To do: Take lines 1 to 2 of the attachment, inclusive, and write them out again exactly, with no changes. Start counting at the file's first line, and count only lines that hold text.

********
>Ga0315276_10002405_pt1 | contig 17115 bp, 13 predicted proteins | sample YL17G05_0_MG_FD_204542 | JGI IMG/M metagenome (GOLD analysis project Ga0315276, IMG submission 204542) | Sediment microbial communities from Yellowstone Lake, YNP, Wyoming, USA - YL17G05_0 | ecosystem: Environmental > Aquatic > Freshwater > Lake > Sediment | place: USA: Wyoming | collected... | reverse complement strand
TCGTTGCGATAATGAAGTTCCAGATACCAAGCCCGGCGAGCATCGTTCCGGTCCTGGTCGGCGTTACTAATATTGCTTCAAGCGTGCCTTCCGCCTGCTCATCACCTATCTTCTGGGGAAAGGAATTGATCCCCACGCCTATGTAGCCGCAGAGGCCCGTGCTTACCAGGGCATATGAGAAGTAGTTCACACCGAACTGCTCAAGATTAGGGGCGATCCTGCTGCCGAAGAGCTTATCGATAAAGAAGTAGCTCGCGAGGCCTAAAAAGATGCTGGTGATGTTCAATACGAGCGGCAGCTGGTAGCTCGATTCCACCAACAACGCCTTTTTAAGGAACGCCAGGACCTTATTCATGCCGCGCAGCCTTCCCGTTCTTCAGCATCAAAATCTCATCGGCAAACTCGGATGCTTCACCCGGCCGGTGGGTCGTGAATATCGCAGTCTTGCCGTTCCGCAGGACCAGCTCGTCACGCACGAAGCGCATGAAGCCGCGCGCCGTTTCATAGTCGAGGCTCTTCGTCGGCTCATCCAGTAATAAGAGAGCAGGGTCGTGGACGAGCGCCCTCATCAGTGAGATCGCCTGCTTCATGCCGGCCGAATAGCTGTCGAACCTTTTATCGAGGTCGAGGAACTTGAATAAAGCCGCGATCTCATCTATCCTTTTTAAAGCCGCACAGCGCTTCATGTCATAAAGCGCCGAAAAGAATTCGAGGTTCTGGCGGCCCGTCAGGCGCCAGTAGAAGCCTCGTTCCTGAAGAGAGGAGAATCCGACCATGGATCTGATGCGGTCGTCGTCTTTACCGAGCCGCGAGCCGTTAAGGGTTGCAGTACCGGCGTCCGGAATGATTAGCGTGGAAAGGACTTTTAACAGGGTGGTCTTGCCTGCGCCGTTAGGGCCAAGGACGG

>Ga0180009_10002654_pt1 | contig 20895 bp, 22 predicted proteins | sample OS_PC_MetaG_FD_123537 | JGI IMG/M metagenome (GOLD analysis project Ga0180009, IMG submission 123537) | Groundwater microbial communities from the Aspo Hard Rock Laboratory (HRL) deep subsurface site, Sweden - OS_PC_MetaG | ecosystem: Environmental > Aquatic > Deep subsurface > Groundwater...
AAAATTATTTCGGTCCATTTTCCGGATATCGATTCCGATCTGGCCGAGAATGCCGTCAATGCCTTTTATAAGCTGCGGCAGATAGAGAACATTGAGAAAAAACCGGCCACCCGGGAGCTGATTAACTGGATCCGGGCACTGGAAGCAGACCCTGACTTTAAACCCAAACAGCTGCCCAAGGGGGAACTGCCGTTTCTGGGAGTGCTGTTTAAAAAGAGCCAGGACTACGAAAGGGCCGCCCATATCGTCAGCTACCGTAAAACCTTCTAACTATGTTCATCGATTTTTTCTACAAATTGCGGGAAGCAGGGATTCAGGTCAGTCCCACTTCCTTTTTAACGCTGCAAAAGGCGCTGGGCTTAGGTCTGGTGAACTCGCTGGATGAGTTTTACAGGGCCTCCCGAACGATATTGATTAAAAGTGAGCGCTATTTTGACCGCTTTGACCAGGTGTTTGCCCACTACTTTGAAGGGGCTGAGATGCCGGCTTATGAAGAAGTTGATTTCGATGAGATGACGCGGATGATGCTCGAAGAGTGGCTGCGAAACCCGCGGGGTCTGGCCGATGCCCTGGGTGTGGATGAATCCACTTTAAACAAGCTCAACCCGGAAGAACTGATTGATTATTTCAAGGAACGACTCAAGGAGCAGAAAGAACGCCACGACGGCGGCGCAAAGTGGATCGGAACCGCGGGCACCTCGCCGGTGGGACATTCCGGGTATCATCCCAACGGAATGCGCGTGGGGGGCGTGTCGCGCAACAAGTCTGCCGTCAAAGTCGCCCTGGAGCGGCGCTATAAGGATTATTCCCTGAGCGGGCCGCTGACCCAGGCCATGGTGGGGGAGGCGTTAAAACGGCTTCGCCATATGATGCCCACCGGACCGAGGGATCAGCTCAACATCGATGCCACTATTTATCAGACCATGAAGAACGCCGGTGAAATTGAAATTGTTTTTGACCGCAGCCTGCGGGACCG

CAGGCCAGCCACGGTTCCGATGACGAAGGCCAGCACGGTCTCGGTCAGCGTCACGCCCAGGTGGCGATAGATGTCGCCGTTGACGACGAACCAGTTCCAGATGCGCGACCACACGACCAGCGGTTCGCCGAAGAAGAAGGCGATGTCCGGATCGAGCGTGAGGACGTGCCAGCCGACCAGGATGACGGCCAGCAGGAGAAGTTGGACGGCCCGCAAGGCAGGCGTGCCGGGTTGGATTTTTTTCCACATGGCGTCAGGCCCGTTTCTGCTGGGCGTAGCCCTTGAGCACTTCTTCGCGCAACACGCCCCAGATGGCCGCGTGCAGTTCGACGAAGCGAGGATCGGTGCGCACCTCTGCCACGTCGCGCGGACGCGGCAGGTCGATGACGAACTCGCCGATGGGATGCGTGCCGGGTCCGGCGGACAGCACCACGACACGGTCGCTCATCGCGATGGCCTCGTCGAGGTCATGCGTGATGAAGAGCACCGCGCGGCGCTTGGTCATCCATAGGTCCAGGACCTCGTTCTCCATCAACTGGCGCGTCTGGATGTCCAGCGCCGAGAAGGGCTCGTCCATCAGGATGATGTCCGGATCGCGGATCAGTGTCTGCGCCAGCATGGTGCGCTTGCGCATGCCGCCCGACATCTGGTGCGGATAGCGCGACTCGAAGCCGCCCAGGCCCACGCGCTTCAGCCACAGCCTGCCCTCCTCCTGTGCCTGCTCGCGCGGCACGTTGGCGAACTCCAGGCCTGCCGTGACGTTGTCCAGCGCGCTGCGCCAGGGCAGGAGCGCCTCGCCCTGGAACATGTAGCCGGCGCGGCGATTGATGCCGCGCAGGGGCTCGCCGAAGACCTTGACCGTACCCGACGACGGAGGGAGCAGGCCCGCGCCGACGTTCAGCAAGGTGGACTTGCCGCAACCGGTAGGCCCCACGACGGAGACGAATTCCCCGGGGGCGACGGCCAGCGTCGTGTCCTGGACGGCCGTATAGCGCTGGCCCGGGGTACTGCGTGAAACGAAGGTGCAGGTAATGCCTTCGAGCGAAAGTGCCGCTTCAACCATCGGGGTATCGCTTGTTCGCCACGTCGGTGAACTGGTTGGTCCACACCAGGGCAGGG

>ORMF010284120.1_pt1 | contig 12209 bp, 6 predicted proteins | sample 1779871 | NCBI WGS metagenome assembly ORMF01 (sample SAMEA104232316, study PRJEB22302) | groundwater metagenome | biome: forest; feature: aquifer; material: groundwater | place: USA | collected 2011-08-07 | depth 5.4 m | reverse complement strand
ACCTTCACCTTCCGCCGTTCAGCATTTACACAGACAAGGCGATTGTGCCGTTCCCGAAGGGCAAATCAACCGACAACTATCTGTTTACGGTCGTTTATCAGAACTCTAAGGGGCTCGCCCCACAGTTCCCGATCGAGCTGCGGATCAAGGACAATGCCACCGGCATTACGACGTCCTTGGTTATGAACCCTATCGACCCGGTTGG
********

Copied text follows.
>Ga0315276_10002405_pt1 | contig 17115 bp, 13 predicted proteins | sample YL17G05_0_MG_FD_204542 | JGI IMG/M metagenome (GOLD analysis project Ga0315276, IMG submission 204542) | Sediment microbial communities from Yellowstone Lake, YNP, Wyoming, USA - YL17G05_0 | ecosystem: Environmental > Aquatic > Freshwater > Lake > Sediment | place: USA: Wyoming | collected... | reverse complement strand
TCGTTGCGATAATGAAGTTCCAGATACCAAGCCCGGCGAGCATCGTTCCGGTCCTGGTCGGCGTTACTAATATTGCTTCAAGCGTGCCTTCCGCCTGCTCATCACCTATCTTCTGGGGAAAGGAATTGATCCCCACGCCTATGTAGCCGCAGAGGCCCGTGCTTACCAGGGCATATGAGAAGTAGTTCACACCGAACTGCTCAAGATTAGGGGCGATCCTGCTGCCGAAGAGCTTATCGATAAAGAAGTAGCTCGCGAGGCCTAAAAAGATGCTGGTGATGTTCAATACGAGCGGCAGCTGGTAGCTCGATTCCACCAACAACGCCTTTTTAAGGAACGCCAGGACCTTATTCATGCCGCGCAGCCTTCCCGTTCTTCAGCATCAAAATCTCATCGGCAAACTCGGATGCTTCACCCGGCCGGTGGGTCGTGAATATCGCAGTCTTGCCGTTCCGCAGGACCAGCTCGTCACGCACGAAGCGCATGAAGCCGCGCGCCGTTTCATAGTCGAGGCTCTTCGTCGGCTCATCCAGTAATAAGAGAGCAGGGTCGTGGACGAGCGCCCTCATCAGTGAGATCGCCTGCTTCATGCCGGCCGAATAGCTGTCGAACCTTTTATCGAGGTCGAGGAACTTGAATAAAGCCGCGATCTCATCTATCCTTTTTAAAGCCGCACAGCGCTTCATGTCATAAAGCGCCGAAAAGAATTCGAGGTTCTGGCGGCCCGTCAGGCGCCAGTAGAAGCCTCGTTCCTGAAGAGAGGAGAATCCGACCATGGATCTGATGCGGTCGTCGTCTTTACCGAGCCGCGAGCCGTTAAGGGTTGCAGTACCGGCGTCCGGAATGATTAGCGTGGAAAGGACTTTTAACAGGGTGGTCTTGCCTGCGCCGTTAGGGCCAAGGACGG